Bassist and composer Gary Willis is one of the most respected names in the bass community. His innovative approach both compositionally as well as a player keeps him at the forefront of progressive music. His CD’s are a must listen to anyone looking to challenge their ear, as well as their musical outlook. Now residing in Spain, Gary talks about his latest CD’s, and shares some insight to his approach as a player and writer, and where things are heading.
Jake: One of the things I enjoy about your CD’s is I can always expect the unexpected from you, and after listening to Actual Fiction, you definitely did not let me down. Could you tell me about your approach to putting these tracks together?
Willis: It was the kind of thing where there wasn’t a record company involved, and I wasn’t in a position to do a traditional CD where you write some music, hire some musicians, hire a studio, go in and perform, and you’ve got that music that day with that performance. That was out of the question because there wasn’t a record company interested at the time.
So I’ve had the good fortune of working with Kirk Covington. He’s a real flexible musician, and so I flew him over and had him record on electronic drums. That gave the starting point for some of the tunes. So instead of doing traditional song forms, I took a more experimental approach, and I was more or less working on the final product the whole time as a result. There was a lot of trail and error, try this, try that, and it got even more experimental as we proceeded.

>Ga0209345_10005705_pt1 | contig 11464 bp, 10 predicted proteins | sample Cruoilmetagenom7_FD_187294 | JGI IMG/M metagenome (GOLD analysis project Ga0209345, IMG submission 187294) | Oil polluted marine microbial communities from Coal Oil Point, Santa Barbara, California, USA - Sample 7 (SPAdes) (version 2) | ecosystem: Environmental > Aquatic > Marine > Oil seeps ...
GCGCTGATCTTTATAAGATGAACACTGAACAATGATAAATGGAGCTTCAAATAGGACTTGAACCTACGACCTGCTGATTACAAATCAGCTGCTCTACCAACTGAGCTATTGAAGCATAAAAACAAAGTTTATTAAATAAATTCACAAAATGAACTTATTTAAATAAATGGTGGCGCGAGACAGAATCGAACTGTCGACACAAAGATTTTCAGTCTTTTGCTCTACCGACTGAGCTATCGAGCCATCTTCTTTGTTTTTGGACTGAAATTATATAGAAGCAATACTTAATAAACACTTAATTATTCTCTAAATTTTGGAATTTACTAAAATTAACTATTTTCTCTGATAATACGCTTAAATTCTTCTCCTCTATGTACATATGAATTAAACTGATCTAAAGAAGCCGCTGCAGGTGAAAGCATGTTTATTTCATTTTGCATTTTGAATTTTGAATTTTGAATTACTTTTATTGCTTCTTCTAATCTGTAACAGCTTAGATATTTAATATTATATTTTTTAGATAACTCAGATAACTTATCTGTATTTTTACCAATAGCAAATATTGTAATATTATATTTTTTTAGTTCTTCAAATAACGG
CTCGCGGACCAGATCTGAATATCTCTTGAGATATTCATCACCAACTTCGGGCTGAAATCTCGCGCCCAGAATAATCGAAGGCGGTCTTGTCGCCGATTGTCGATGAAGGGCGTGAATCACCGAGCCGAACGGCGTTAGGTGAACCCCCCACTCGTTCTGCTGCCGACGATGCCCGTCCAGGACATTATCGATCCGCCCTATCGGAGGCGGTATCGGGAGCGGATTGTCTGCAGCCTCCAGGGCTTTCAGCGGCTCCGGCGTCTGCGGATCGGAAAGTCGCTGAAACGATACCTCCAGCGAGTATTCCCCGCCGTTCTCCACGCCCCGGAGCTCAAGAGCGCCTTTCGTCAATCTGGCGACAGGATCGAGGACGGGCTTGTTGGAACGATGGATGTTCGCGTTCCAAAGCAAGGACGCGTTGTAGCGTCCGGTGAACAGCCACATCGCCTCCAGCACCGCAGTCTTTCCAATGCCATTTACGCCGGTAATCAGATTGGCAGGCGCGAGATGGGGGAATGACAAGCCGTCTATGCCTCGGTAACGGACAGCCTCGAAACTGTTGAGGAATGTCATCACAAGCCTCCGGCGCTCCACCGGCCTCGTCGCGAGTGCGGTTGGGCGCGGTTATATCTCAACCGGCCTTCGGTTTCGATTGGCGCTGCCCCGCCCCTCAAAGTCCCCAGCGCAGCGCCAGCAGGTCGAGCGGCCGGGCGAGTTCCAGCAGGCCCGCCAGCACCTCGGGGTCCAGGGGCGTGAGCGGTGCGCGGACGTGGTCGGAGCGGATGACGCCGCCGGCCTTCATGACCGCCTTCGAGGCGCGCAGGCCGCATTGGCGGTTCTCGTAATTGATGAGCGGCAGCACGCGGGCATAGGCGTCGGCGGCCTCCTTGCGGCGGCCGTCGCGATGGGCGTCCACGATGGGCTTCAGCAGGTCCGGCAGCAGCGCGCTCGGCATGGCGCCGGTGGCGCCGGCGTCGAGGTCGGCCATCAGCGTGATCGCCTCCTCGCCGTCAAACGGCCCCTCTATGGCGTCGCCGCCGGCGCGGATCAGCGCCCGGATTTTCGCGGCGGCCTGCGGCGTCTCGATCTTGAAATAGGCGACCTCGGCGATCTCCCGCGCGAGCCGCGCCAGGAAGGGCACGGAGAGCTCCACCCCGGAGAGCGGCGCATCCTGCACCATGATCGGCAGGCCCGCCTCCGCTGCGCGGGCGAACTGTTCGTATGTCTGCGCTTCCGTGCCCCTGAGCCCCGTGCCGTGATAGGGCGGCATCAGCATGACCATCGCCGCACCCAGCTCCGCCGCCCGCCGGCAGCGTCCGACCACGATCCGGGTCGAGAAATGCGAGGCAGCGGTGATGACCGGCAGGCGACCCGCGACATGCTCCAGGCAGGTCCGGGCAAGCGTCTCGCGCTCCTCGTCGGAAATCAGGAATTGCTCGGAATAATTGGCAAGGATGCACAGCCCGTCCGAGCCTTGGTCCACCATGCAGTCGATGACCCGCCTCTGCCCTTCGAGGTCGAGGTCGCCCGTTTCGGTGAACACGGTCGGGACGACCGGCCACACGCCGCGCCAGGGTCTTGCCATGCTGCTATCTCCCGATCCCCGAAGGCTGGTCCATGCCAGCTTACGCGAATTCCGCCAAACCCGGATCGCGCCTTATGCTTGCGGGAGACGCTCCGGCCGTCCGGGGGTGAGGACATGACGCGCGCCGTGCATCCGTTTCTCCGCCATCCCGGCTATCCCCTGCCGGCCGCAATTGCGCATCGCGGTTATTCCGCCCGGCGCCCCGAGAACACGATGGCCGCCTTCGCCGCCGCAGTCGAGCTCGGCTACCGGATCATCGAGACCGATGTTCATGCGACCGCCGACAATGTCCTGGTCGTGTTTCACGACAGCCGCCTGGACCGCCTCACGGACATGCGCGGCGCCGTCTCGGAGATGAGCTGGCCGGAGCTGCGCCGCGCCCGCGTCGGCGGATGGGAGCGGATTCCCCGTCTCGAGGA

Interview Photo Credits: Ferenc Sztraka
Willis: Smells Like A Party is a tune that generated those things, along with me and Kirk playing together. I had Mean Streak written before, but I really had no concept how it should sound, or what style it should be, so after spending time with Gomez on that track, we finally came up with version on the CD. It’s much heavier than I originally planned.
On Tio Loco, we came up with this feel, then I wrote a tune, and that was with Kirk.Based On A True Story was adapted to go on the CD. Eye Candy was based on a take from Kirk that I sped up to a different tempo, and then completed the track. Say Never I just did myself. I did PodCast myself, and imported and edited some of Gomez’s playing to complete that track. Kirk played on Cartoon Fetish, and that was one of the first tunes I worked on, and it went through a lot of revisions until I found what was going to be the focus.
Jake: After listening to Actual Fiction, and quite honestly most of your other works, I’m curious as to what goes thru your head, if anything, when your developing and creating new groove lines that I can always tell are distinctly yours.
Willis: Actually, coming up with groove lines on the bass is the easy thing for me, because it’s just instincts and creativity. That part is definitely easy. Coming up with the other elements, the drums, the percussion soundscape, these things are much more difficult.
What goes through my head is that there are certain things I want to say on the instrument, and I try to find a way to present it, or more importantly, justify it. You can’t just take off and go soloing; you have to create a context for that stuff to exist. It’s a lot of trial and error, and a lot of times it’s a lot of error. You have to try different things to find out what works, or doesn’t work, and that’s on all kinds of levels– working on editing drums, creating drum tracks and sounds so it doesn’t just sound like a loop, finding the right density, or finding the right harmony for the melody to keep focused.